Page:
Major cities of the world could submerge within 30 years due to Global Warming

 global warming2

Major cities of the world are at risk of being submerged under rising sea levels over the next 30 years. This could put hundreds of millions of people at risk – their homes and jobs lost. A new study finds this. New elevation data triple estimates of global vulnerability to sea-level rise and coastal flooding.

A new digital elevation model known as CoastalDEM indicates that as many as 630 million people around the world live on land that lies below projected annual flood levels for 2100.

The study findings, published in the journal Nature Communications (Kulp, S.A., Strauss, B.H. New Elevation Data Triple Estimates of Global Vulnerability to Sea-level Rise and Coastal Flooding, volume 10, article number: 4844, 2019) on October 29, 2019, show that some 340 million people will be living on land that falls below the levels of average annual coastal land by 2050 – up from the previous NASA estimate of 250 million.

Bangkok’s much more areas are lying below sea levels (shaded pink) than previously thought. Source: Nature Communications
Areas shaded pink show the new data predicting areas lying below sea level in Bangladesh. Source: Nature Communications

People at risk of annual floods live in countries that include Bangladesh, Indonesia and Thailand. The population in these countries face the threat of being entirely submerged making the areas at risk of being uninhabitable.

London Shanghai Hong Kong

According to the study by Scott A. Kulp and Benjamin H. Strauss, cities vulnerable in Asian countries include Jakarta, Shanghai, Tianjin and Hong Kong while the Vietnamese capital Hanoi and the entire southern tip of the country could be flooded.

Jakarta is at threat of rising sea levels. Source: Nature Communications

Nineteen other countries, including Brazil and the UK could also see land being lost beneath the waves. In the UK, London is predicted to be affected.

The study report said:

Most estimates of global mean sea-level rise this century fall below 2 m. Employing CoastalDEM, the study shows, 190 million (M) people currently occupy global land below projected high tide lines for 2100 under low carbon emissions, up from 110 M today, for a median increase of 80 M. Under high emissions, CoastalDEM indicates up to 630 M people live on land below projected annual flood levels for 2100, and up to 340 M for mid-century, versus roughly 250 M at present.

The scientists estimate one billion people now occupy land less than 10 m above current high tide lines, including 250 M below 1 m.

The study report said: “Recent work has suggested that, even in the US, sea-level rise this century may induce large-scale migration away from unprotected coastlines, redistributing population density across the country and putting great pressure on inland areas.”

The study report said:

“Driven by climate change, global mean sea level rose 11–16 cm in the twentieth century. Even with sharp, immediate cuts to carbon emissions, it could rise another 0.5 m this century. Under higher emissions scenarios, twenty-first century rise may approach or in the extremes exceed 2 m in the case of early-onset Antarctic ice sheet instability. Translating sea-level projections into potential exposure of population is critical for coastal planning and for assessing the benefits of climate mitigation, as well as the costs of failure to act.”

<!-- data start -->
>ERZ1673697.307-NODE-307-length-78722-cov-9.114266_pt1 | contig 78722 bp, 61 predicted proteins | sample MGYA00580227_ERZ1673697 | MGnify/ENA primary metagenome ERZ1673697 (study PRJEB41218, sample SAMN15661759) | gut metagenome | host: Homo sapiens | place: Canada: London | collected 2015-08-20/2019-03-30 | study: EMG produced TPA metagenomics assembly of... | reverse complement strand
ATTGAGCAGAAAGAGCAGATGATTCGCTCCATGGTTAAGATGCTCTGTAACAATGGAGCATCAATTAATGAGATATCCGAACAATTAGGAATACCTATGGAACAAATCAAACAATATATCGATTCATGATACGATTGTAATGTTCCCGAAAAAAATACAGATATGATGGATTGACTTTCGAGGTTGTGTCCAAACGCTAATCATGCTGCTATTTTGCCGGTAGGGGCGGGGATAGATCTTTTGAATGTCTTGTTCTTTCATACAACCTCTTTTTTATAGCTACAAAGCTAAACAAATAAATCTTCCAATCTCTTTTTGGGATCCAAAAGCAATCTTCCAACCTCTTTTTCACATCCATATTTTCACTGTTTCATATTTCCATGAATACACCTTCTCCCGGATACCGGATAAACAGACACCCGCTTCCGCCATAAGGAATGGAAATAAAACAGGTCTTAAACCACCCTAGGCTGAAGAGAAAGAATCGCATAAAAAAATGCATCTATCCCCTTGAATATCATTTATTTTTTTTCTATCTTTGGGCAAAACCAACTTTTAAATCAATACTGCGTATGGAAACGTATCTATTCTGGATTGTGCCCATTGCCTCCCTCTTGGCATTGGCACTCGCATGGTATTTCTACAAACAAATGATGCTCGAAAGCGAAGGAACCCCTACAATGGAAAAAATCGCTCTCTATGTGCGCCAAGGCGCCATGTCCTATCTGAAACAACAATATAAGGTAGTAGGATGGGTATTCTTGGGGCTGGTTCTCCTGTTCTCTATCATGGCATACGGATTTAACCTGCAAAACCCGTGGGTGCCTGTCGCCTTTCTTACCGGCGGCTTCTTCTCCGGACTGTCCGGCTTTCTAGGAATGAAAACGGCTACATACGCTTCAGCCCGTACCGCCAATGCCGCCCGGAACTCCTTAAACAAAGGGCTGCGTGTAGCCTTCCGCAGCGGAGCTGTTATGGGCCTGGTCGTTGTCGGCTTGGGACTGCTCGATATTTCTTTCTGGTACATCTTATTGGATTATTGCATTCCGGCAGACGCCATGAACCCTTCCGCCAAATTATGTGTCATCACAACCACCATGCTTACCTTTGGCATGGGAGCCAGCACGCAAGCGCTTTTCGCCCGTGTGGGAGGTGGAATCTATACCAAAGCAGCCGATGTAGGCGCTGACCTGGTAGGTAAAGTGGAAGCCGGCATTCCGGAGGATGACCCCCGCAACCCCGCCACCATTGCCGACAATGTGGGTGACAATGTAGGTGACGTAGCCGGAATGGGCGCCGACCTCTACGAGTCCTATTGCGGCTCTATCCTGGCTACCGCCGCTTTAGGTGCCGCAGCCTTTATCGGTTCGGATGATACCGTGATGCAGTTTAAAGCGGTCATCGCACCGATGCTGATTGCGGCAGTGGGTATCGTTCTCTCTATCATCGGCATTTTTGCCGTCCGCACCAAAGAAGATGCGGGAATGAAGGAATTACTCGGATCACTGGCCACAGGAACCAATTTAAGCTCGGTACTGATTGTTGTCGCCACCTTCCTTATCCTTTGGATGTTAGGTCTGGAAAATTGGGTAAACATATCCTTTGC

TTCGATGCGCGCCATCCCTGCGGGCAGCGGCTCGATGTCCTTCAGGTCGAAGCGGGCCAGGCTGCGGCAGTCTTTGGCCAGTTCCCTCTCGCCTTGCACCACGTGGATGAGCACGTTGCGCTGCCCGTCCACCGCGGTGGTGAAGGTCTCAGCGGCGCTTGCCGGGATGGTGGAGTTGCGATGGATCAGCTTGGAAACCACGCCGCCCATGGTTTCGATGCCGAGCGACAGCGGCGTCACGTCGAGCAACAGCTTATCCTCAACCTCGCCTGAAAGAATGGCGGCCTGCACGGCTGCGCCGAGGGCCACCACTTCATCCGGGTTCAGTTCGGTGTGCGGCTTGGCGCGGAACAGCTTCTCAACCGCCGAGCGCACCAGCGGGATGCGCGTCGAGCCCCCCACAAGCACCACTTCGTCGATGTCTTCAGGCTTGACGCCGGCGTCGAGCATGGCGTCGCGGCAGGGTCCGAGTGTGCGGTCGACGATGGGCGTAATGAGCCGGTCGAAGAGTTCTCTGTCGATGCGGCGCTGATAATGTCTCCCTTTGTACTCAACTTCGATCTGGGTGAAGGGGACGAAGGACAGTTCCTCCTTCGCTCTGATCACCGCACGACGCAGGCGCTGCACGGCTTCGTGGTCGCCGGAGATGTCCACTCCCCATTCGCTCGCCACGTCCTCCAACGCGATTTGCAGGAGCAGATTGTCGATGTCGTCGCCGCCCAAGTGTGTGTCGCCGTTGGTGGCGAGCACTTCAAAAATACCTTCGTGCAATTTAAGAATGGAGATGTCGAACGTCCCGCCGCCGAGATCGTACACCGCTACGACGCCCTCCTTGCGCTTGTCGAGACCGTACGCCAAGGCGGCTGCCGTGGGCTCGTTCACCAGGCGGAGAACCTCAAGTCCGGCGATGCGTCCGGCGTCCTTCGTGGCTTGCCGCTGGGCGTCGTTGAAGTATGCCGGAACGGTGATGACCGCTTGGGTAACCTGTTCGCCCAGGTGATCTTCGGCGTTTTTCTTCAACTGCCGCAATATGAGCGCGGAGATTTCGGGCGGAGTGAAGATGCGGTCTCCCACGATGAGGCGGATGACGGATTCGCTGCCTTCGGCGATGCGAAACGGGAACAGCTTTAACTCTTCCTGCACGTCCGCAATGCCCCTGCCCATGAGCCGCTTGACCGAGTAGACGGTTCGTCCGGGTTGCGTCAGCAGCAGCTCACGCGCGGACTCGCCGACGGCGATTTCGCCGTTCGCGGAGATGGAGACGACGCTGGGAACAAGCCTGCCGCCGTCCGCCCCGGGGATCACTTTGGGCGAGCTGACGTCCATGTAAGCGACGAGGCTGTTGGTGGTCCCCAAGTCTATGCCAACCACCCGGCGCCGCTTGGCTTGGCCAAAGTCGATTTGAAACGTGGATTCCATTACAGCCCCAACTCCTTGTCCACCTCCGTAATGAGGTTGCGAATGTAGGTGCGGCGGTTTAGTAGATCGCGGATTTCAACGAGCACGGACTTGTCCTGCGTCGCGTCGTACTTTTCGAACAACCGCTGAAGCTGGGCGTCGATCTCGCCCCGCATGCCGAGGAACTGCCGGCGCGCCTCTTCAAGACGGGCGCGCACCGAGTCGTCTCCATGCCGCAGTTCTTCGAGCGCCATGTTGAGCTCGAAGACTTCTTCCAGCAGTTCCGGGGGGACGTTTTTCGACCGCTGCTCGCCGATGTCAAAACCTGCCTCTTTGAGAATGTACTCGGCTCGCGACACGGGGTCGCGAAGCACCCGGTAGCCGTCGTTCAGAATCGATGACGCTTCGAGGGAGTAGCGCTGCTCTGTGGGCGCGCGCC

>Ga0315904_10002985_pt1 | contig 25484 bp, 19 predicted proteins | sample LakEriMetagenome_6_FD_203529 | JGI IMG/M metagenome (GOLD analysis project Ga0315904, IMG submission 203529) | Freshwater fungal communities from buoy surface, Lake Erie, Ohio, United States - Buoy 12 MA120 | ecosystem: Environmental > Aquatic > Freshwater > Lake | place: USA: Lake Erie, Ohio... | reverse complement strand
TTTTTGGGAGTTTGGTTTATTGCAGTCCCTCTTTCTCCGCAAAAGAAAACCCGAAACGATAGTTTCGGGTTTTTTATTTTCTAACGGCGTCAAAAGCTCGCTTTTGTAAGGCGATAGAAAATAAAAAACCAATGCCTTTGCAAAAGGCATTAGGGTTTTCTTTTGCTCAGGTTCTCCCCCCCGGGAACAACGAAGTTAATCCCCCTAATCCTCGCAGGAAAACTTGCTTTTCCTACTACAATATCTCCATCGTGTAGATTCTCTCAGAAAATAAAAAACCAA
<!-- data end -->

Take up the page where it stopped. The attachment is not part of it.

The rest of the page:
It said:

“Central estimates in the recent literature broadly agree that global mean sea level is likely to rise 20–30 cm by 2050. End-of-century projections diverge more, with typical central estimates ranging from 50–70 cm under representative concentration pathway (RCP) 4.5 and 70–100 cm under RCP 8.5, though more recent projections incorporating Antarctic ice sheet dynamics indicate that sea levels may rise 70–100 cm under RCP 4.5 and 100–180 cm under RCP 8.5, and could even exceed 2 m or more in far-tail scenarios. Via a structured elicitation of opinion, experts now estimate there is a 5 percent chance 21st century sea-level rise will exceed 2 m. Both sets of projections are conditional on global carbon emissions; RCPs 2.6 (low emissions), 4.5 (moderate emissions), and 8.5 (high emissions) are considered for this analysis. These models use 2000 as the baseline year (zero sea-level rise), which we treat as present-day with respect to sea level for relevant vulnerability estimates. The results we present here are based on median sea-level projections, along with 90% credible intervals when derived from K14, and 90% intervals from simulation frequency distributions when derived from K17.

“The majority of people living on implicated land are in developing countries across Asia, and chronic coastal flooding or permanent inundation threatens areas occupied by more than 10% of the current populations of nations including Bangladesh, Vietnam, and many Small Island Developing States (SIDS) by 2100.”

The results the study found include:

The number of people on land that may be exposed to coastal inundation — either by permanently falling below MHHW, or temporarily falling below the local annual flood height. Coastal defenses are not considered, but hydrologic connectivity to the ocean is otherwise enforced using connected components analysis. Future population growth and migration are also not considered; rather, we use 2010 (essentially current) population density data from Landscan to indicate threats relative to present development patterns.

For one moderate future scenario, sea levels projected by 2050 are high enough to threaten land currently home to a total of 150 (140–170) million people to a future permanently below the high tide line, or a marginal increase of 40 (30–60) million. Total and marginal exposure each rise by another 50 (20–90) million people by end of century. A total of 360 (310–420) million people are on land threatened by annual flood events in 2100, or an extra 110 (60–170) million beyond the contemporary baseline. This case reflects greenhouse gas emissions cuts roughly consistent with warming of 2 °C and assumes a mostly stable Antarctic.

In the case of Antarctic instability, a total of 300 (270–340) million people today live on land indicated as vulnerable to an annual flood event by mid-century, rising to as many as 480 (380–630) million by 2100. These values represent marginal increases of 50 (20–90) and 230 (130–380) million from the present, respectively. All 90% CIs given originate from uncertainty in sea-level projections.